The much-hyped about cross-genre TV series Scream Queens aired its two-hour premiere last night. And it was irreverent to the fullest.
An open mix of comedy and horror (it was created by Ryan Murphy, Brad Falchuk and Ian Brennan, who collectively imagined Glee and American Horror Story), it is also a mash-up tribute to the darkest and smartest teen movies of the last 25 years such as Heathers, Mean Girls, Jawbreaker, Clueless and Legally Blonde. And like Heathers in which three out of the four main woman leads were named Heather, for the Kappa Kappa Tau sorority sisters of Queens, the reigning wenches are named the Chanels.
Instantly from the opening scene, a 1995 flashback during a Kappa house party, the dialogue is snappy, rude and greatly uproarious. You quickly become notified that occasionally bursting with laughter during the show is both uncomfortable and a tad relief (for the script relishes in saying out loud many of the horribly thoughts we have in times of arrogance or defeat).
In 1995, a KKT (Tumblr half-jokingly stated that the sorority was one letter away from having the same acronym as the KKK. No you didn’t!) sister gave birth to a baby girl in an upstairs bathtub. But her dim-witted housemates were more concerned with jamming to TLC‘s “Waterfalls” (fair enough? Kidding, kidding) than helping her stop her excessive bleeding. They kept their agreement after song, but the new mom had already sadly died and the scene fast forwards to twenty years later at the same sorority at Wallace University.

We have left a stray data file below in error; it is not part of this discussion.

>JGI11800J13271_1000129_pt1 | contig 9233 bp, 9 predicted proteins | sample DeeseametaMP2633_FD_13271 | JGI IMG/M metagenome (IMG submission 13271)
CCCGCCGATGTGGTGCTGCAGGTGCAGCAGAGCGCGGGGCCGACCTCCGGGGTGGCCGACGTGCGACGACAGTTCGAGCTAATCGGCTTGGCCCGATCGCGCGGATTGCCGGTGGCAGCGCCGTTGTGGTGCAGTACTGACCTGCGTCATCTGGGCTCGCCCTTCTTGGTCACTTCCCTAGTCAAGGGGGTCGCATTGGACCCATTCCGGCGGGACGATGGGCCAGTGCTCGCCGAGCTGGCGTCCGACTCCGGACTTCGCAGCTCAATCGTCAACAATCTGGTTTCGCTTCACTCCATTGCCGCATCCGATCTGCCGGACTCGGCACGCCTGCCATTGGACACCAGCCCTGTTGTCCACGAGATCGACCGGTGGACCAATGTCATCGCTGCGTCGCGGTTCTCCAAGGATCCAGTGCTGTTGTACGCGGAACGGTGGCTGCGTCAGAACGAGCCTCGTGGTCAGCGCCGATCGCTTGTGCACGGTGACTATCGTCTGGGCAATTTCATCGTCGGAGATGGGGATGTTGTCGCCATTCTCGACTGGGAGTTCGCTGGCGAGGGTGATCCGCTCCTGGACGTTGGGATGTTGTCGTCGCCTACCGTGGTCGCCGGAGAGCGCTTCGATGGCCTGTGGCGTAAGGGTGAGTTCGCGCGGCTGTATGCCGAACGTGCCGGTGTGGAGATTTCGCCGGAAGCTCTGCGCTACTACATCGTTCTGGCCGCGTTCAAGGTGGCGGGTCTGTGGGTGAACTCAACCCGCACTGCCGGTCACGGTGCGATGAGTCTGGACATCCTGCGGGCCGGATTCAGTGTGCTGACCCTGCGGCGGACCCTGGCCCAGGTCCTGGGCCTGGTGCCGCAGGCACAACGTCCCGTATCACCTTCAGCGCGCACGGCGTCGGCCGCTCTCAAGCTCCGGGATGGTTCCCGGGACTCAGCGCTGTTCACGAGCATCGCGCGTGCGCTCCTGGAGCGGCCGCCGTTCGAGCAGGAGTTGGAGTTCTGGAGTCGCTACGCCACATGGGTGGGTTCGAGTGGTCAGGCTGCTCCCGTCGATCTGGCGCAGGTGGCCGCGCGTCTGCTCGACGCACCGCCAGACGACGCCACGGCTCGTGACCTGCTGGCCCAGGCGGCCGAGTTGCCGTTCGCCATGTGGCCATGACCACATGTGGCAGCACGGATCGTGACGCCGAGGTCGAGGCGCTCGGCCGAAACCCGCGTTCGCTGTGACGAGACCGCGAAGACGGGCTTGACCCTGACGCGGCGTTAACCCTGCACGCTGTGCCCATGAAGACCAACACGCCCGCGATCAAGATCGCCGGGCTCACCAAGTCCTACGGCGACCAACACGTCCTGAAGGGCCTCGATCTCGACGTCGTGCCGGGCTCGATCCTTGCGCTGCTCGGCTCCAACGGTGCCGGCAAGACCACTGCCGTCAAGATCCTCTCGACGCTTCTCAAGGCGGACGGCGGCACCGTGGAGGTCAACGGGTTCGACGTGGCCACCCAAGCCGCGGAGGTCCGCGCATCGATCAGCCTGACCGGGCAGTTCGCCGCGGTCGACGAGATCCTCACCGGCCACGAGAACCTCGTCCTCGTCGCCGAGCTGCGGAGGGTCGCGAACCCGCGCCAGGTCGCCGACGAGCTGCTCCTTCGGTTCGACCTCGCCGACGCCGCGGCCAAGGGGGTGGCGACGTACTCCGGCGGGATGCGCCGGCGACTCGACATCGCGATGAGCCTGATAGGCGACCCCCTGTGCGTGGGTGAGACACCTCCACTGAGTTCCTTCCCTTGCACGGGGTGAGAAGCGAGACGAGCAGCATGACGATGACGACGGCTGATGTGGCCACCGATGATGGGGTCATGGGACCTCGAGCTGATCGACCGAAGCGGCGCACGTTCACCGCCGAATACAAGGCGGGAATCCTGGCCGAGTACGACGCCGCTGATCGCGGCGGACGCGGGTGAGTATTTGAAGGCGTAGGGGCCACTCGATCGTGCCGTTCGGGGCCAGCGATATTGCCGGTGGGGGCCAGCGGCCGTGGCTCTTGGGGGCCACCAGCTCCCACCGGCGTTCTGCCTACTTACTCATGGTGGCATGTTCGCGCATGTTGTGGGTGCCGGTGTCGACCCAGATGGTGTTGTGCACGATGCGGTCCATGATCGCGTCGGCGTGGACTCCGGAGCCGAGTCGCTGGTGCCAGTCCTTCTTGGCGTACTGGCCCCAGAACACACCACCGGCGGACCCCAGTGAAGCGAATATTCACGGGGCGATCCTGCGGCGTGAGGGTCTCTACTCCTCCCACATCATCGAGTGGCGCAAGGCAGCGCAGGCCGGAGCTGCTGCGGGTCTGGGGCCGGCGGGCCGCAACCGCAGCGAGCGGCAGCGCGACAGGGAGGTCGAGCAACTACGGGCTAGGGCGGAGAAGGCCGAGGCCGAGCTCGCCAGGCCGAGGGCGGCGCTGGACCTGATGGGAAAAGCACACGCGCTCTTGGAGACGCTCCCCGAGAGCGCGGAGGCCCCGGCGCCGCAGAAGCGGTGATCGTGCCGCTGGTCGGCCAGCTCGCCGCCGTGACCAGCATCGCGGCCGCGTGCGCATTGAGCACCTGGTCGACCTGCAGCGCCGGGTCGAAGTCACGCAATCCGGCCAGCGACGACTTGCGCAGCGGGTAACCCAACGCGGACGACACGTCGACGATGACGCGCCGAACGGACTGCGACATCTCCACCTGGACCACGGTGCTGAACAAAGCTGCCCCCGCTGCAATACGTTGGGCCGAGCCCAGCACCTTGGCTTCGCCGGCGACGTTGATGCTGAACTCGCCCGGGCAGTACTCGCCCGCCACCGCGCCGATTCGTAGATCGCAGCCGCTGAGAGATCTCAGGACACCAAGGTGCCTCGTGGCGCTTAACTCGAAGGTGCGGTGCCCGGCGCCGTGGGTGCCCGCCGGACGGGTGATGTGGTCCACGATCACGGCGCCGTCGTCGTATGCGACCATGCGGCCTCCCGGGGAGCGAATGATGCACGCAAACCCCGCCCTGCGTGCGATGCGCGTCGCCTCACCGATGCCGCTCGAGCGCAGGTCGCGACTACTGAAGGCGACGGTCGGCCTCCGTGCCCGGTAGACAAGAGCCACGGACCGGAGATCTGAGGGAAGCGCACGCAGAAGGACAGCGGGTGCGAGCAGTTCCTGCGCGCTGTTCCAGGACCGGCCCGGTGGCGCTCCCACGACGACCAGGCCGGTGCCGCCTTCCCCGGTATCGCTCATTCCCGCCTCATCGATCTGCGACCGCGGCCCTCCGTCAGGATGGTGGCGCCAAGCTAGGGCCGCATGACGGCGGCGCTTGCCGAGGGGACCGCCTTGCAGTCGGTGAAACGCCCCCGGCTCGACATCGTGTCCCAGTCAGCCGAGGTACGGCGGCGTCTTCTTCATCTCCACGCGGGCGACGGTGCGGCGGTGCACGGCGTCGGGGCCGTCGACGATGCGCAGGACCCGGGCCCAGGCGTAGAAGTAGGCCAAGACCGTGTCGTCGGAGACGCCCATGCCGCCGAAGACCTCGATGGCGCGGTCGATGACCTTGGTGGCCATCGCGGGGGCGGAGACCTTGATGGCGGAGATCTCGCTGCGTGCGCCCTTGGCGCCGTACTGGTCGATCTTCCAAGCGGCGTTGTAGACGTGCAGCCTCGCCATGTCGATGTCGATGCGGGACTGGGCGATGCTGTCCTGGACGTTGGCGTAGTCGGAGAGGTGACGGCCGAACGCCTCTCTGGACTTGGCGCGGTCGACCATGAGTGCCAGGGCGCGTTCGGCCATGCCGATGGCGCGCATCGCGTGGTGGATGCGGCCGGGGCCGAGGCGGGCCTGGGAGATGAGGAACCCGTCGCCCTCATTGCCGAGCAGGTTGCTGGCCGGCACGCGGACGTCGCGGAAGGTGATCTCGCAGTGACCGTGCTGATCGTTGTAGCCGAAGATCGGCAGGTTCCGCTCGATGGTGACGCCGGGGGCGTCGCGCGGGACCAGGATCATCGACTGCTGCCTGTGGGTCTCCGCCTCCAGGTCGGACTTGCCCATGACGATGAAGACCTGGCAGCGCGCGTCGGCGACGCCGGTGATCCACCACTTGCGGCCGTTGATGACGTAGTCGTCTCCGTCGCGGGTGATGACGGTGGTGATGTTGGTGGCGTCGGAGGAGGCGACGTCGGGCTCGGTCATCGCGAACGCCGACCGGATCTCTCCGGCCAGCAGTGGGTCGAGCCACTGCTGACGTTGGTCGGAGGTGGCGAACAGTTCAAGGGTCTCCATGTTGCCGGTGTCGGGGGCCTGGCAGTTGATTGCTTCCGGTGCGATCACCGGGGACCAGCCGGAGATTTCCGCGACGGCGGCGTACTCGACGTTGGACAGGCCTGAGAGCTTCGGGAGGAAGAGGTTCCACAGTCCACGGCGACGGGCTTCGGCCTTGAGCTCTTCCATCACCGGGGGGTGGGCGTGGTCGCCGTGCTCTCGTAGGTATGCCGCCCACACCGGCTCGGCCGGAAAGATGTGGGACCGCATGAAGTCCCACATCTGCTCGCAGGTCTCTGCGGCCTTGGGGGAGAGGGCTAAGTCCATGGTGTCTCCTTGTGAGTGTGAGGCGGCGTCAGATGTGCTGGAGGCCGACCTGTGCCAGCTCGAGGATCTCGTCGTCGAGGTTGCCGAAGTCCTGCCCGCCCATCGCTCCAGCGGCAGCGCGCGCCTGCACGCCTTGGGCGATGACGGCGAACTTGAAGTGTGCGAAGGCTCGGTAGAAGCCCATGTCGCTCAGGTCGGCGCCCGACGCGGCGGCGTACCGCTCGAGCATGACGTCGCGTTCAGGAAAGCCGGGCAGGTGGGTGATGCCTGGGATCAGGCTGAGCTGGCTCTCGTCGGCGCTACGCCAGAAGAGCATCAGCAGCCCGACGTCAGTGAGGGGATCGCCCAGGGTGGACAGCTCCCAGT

Enter Chanel Oberlin, the newest HBIC of Kappa Kappa, played by an astutely wicked Emma Roberts. Roberts eats her script for breakfast and as the New York Observer pointed out, her insults and commentary are damn near “Shakespearian” whenever her screen time is queued up. (Gossip Girl‘s Blair Waldorf would’ve meet her match if they ever crossed paths).
Chanel is aware of the legend of the KKT sister that gave birth but hardly acknowledges the past in the present until scarily and oddly students and eager pledges for Kappa are slowly being killed off one by one by a villain called the Red Devil, another relic from twenty years ago. And speaking of the pledges and the supporting characters, here’s a breakdown. Playing Chanel’s “minions” are Abigail Breslin (you remember her from Little Miss Sunshine) as Chanel #5, Chanel # 2 is Ariana Grande, and Billie Lourd is Chanel #3. Lea Michele plays Hester, nicknamed “Neckbrace” for her required machinery and nerdiness. Then comes the just as obstinate, but voices of, rationality Grace Gardner, played by Skyler Samuels, and Zayday, owned by Keke Palmer. Of course, there ‘s also the presence of the OG scream queen Jamie Lee Curtis, who returns to the horror playing field as dean Cathy Munsch, 30+ years after she first appeared in the late ’70s scary movie classic (and saga) Halloween.